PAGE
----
Madonna’s ‘Like a Virgin’ Turns 35
Oftentimes, sophomore albums either propel or plummet artists’ careers. We’ve all heard those incredible debuts from musicians who seem primed for lasting success but then collapse under the weight of sudden stardom and high expectations.
Then there are those sophomore LPs that prove how the artist is ready for the long haul. The debut sparkles with just the right amount of magic; listeners take notice, but the ensuing success isn’t great enough to become paralyzing. The artist can then refine his or her vision.
Madonna’s Like a Virgin falls into the latter category. Released 35 years ago, on November 12, 1984, the album intensified her burgeoning stardom through such Billboard chart favorites as “Material Girl,” “Angel,” “Dress You Up” and the title track, which became her first Billboard Hot 100 No. 1.
Similar to how Prince progressed between his 1978 LP, For You, and 1979’s Prince, Madonna burnished the diamond-in-the-rough aesthetic of her 1983 debut to create Like a Virgin. Powered by five massive Billboard-topping dance singles—“Holiday,” “Borderline,” “Burning Up,” “Everybody” and “Lucky Star”—Madonna introduced the world to a captivating singer, songwriter and dancer who’d hailed from a Detroit suburb and transformed herself on New York City’s rugged downtown scene.
As catchy as those tunes were, nothing on the album suggested someone who would become a worldwide icon with a career spanning four decades. The music was very much in the same spirit as the bubbly, synth-laced dance tracks released by the likes of Shannon, the System and Irene Cara.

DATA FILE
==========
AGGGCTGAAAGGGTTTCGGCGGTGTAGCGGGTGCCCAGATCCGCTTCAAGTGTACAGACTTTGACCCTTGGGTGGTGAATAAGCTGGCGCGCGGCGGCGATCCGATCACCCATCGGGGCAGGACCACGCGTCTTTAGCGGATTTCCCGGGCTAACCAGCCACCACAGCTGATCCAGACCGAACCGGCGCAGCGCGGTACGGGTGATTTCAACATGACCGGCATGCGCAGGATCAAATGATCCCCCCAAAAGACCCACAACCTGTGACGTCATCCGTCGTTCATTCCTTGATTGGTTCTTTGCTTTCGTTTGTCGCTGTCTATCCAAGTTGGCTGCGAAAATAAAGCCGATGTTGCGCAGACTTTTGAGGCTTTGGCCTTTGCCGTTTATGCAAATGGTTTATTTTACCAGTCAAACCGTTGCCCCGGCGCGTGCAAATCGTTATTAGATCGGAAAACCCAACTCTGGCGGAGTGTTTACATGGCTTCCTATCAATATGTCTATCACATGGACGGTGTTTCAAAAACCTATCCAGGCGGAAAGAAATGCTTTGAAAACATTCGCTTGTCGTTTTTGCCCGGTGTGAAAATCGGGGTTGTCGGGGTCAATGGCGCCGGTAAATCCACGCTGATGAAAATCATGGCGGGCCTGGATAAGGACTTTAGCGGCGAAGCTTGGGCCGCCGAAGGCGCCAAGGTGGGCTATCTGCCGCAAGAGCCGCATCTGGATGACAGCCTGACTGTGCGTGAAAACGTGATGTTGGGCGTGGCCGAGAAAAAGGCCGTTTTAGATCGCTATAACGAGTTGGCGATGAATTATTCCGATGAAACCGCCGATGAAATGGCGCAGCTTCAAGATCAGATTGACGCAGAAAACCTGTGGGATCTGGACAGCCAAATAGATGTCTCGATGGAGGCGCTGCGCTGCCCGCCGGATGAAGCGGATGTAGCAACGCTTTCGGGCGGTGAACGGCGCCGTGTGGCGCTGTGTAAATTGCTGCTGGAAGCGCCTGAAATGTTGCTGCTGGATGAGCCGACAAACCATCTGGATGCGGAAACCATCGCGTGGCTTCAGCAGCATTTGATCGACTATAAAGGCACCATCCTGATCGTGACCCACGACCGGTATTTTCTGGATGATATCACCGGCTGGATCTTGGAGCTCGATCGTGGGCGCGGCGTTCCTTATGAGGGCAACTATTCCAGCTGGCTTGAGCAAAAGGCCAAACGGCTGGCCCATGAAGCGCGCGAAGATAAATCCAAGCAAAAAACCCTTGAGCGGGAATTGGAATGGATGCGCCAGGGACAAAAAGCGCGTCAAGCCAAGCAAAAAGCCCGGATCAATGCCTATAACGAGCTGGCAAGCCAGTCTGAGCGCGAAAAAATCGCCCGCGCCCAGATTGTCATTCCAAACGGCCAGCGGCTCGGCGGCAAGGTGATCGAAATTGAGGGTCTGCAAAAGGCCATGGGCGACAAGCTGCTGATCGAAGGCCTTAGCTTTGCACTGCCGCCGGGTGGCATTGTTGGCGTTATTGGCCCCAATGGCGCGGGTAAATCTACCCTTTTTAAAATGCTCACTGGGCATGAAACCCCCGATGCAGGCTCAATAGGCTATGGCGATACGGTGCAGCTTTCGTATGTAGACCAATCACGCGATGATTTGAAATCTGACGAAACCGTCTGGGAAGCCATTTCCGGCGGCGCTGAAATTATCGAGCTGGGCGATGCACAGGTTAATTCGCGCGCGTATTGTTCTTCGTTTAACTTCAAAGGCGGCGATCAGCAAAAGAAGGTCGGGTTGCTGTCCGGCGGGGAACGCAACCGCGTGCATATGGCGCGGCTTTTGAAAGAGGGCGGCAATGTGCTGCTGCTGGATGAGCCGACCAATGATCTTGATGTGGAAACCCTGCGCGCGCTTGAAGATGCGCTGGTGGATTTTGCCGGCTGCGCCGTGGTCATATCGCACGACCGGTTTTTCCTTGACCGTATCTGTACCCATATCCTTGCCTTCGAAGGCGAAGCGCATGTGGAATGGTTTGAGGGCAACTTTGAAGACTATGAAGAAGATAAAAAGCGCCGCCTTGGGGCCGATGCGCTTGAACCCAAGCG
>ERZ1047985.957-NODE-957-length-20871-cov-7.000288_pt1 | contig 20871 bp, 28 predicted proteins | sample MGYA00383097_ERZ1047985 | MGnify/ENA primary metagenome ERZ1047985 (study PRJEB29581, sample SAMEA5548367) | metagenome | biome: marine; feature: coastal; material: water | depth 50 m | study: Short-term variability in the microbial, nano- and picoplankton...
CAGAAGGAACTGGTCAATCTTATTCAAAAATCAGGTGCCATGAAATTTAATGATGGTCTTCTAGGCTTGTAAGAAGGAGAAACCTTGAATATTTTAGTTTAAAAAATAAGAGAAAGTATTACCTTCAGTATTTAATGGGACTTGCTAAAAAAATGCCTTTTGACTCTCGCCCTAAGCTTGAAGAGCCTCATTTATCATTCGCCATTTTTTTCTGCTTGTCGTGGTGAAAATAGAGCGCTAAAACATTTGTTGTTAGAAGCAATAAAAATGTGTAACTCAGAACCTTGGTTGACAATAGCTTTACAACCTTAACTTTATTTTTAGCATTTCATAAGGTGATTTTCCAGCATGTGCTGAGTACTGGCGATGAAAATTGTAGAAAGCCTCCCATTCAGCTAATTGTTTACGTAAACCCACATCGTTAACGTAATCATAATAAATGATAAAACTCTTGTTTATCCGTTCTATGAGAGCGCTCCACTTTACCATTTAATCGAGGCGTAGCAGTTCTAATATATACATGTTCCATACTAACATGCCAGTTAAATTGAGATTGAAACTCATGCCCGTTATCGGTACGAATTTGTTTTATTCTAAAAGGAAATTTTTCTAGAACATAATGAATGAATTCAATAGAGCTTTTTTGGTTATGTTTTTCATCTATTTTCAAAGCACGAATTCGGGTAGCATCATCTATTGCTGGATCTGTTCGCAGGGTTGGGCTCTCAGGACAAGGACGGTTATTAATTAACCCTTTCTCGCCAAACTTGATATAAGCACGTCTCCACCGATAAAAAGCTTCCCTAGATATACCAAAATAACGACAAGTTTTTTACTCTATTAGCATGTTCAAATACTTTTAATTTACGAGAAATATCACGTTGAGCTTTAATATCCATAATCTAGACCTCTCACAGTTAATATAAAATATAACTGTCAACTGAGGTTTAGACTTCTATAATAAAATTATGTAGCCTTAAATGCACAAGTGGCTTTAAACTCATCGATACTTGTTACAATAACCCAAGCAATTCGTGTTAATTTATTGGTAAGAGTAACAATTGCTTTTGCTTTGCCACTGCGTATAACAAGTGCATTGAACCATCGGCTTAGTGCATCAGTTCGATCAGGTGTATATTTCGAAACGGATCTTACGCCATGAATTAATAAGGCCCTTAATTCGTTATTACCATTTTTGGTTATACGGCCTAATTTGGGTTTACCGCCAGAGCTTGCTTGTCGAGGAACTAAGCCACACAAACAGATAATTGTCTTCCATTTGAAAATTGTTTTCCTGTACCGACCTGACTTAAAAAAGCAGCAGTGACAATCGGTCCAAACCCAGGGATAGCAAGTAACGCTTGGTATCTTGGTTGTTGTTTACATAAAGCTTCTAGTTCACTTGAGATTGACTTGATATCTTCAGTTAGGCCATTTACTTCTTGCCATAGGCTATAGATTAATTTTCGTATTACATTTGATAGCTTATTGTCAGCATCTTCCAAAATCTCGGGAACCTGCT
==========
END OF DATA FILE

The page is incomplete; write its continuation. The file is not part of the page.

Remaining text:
But Madonna was already bringing strategic game to her career, especially in her knack for recruiting ace producers. For Like a Virgin, she enlisted guitarist Nile Rodgers, one half of the creative engine behind the disco band Chic. With Rodgers on board, Madonna delivered a fizzy cocktail that channeled New York City’s pulsating club energy and topped it off with a sleeker pop sheen. Rodgers corralled members of Chic—notably bassist and creative partner Bernard Edwards, drummer Tony Thompson and keyboardist Robert Sabino—along with other top-notch New York-based session musicians.
The resultant music was far warmer, fuller and more soulful than the often cold and tinny synth sounds that typified a lot of underground dance music. Through Rodgers’ efforts, Like a Virgin had enough R&B flavor for Madonna to retain the black audience she cultivated via “Holiday” and “Lucky Star”; at the same time, the album’s bright, lacquered sonics attracted a mainstream white audience.
Like a Virgin certainly didn’t sound like the LPs that Rodgers and Edwards had helmed for Diana Ross and Sister Sledge—albums containing songs that could easily have been released as Chic singles. In fact, two of Like a Virgin’s biggest cuts slightly evoked the work of Michael Jackson. While the title track’s melody harked back to the bubblegum-pop era of the 1950s and early ’60s, Edwards’ rolling bassline hinted at the one that propelled Jackson’s “Billie Jean.” Similarly, Edwards underscored the staccato, New Wave-ish melody of “Material Girl” with a jutting bassline that recalled the Jacksons’ 1980 hit “Can You Feel It.”
Nevertheless, it’s testament to Madonna’s artistry that she imbued those songs and others with conviction and a singular personality, so much so that comparisons could seem moot. (On the title track, to offer one example, she gave songwriting duo Steinberg and Kelly’s suggestive lyrics enough of an erotic charge to infuriate some conservative parents.) She co-wrote four tunes on the album with her erstwhile boyfriend, Stephen Bray, the best being the dreamy uptempo pop ditty “Angel,” and she crafted the piano-driven ballad “Shoo-Bee-Doo” by herself. While “Shoo-Bee-Doo” wasn’t released as a single, it has gained a reputation as a hidden gem providing a better showcase for Madonna’s singing than the hits.